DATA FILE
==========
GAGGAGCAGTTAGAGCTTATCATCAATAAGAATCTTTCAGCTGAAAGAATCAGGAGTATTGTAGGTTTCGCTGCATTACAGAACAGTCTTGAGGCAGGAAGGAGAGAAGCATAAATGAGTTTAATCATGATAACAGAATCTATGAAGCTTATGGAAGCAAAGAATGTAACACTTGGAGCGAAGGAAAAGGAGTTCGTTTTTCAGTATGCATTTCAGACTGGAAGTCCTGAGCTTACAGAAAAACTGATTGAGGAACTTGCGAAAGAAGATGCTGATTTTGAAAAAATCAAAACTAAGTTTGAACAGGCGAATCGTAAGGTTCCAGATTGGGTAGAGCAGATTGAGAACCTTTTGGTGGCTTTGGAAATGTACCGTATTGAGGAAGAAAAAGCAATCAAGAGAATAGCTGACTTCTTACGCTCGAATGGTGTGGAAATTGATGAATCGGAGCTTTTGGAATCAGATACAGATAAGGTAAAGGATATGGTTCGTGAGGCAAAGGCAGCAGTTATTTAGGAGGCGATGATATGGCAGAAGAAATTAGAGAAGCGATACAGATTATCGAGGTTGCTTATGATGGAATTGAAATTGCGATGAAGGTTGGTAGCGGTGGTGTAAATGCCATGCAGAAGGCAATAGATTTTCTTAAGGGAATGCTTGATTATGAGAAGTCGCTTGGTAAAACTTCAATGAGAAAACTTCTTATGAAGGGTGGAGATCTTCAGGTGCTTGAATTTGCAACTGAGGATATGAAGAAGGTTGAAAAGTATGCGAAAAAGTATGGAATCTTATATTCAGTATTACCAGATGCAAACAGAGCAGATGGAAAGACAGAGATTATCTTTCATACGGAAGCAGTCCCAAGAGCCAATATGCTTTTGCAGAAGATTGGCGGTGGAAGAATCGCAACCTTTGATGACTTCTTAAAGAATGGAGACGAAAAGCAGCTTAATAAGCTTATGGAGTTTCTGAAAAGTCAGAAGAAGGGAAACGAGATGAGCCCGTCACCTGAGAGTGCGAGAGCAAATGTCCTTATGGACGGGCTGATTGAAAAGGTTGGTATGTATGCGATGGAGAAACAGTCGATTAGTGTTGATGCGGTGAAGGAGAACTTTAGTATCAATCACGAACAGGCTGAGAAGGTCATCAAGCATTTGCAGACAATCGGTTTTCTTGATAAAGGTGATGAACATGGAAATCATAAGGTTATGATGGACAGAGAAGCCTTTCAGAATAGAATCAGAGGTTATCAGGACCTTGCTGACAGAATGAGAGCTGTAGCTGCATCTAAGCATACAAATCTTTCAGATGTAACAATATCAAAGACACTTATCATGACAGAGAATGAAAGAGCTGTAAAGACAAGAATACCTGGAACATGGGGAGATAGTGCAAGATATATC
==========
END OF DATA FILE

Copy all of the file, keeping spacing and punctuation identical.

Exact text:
GAGGAGCAGTTAGAGCTTATCATCAATAAGAATCTTTCAGCTGAAAGAATCAGGAGTATTGTAGGTTTCGCTGCATTACAGAACAGTCTTGAGGCAGGAAGGAGAGAAGCATAAATGAGTTTAATCATGATAACAGAATCTATGAAGCTTATGGAAGCAAAGAATGTAACACTTGGAGCGAAGGAAAAGGAGTTCGTTTTTCAGTATGCATTTCAGACTGGAAGTCCTGAGCTTACAGAAAAACTGATTGAGGAACTTGCGAAAGAAGATGCTGATTTTGAAAAAATCAAAACTAAGTTTGAACAGGCGAATCGTAAGGTTCCAGATTGGGTAGAGCAGATTGAGAACCTTTTGGTGGCTTTGGAAATGTACCGTATTGAGGAAGAAAAAGCAATCAAGAGAATAGCTGACTTCTTACGCTCGAATGGTGTGGAAATTGATGAATCGGAGCTTTTGGAATCAGATACAGATAAGGTAAAGGATATGGTTCGTGAGGCAAAGGCAGCAGTTATTTAGGAGGCGATGATATGGCAGAAGAAATTAGAGAAGCGATACAGATTATCGAGGTTGCTTATGATGGAATTGAAATTGCGATGAAGGTTGGTAGCGGTGGTGTAAATGCCATGCAGAAGGCAATAGATTTTCTTAAGGGAATGCTTGATTATGAGAAGTCGCTTGGTAAAACTTCAATGAGAAAACTTCTTATGAAGGGTGGAGATCTTCAGGTGCTTGAATTTGCAACTGAGGATATGAAGAAGGTTGAAAAGTATGCGAAAAAGTATGGAATCTTATATTCAGTATTACCAGATGCAAACAGAGCAGATGGAAAGACAGAGATTATCTTTCATACGGAAGCAGTCCCAAGAGCCAATATGCTTTTGCAGAAGATTGGCGGTGGAAGAATCGCAACCTTTGATGACTTCTTAAAGAATGGAGACGAAAAGCAGCTTAATAAGCTTATGGAGTTTCTGAAAAGTCAGAAGAAGGGAAACGAGATGAGCCCGTCACCTGAGAGTGCGAGAGCAAATGTCCTTATGGACGGGCTGATTGAAAAGGTTGGTATGTATGCGATGGAGAAACAGTCGATTAGTGTTGATGCGGTGAAGGAGAACTTTAGTATCAATCACGAACAGGCTGAGAAGGTCATCAAGCATTTGCAGACAATCGGTTTTCTTGATAAAGGTGATGAACATGGAAATCATAAGGTTATGATGGACAGAGAAGCCTTTCAGAATAGAATCAGAGGTTATCAGGACCTTGCTGACAGAATGAGAGCTGTAGCTGCATCTAAGCATACAAATCTTTCAGATGTAACAATATCAAAGACACTTATCATGACAGAGAATGAAAGAGCTGTAAAGACAAGAATACCTGGAACATGGGGAGATAGTGCAAGATATATC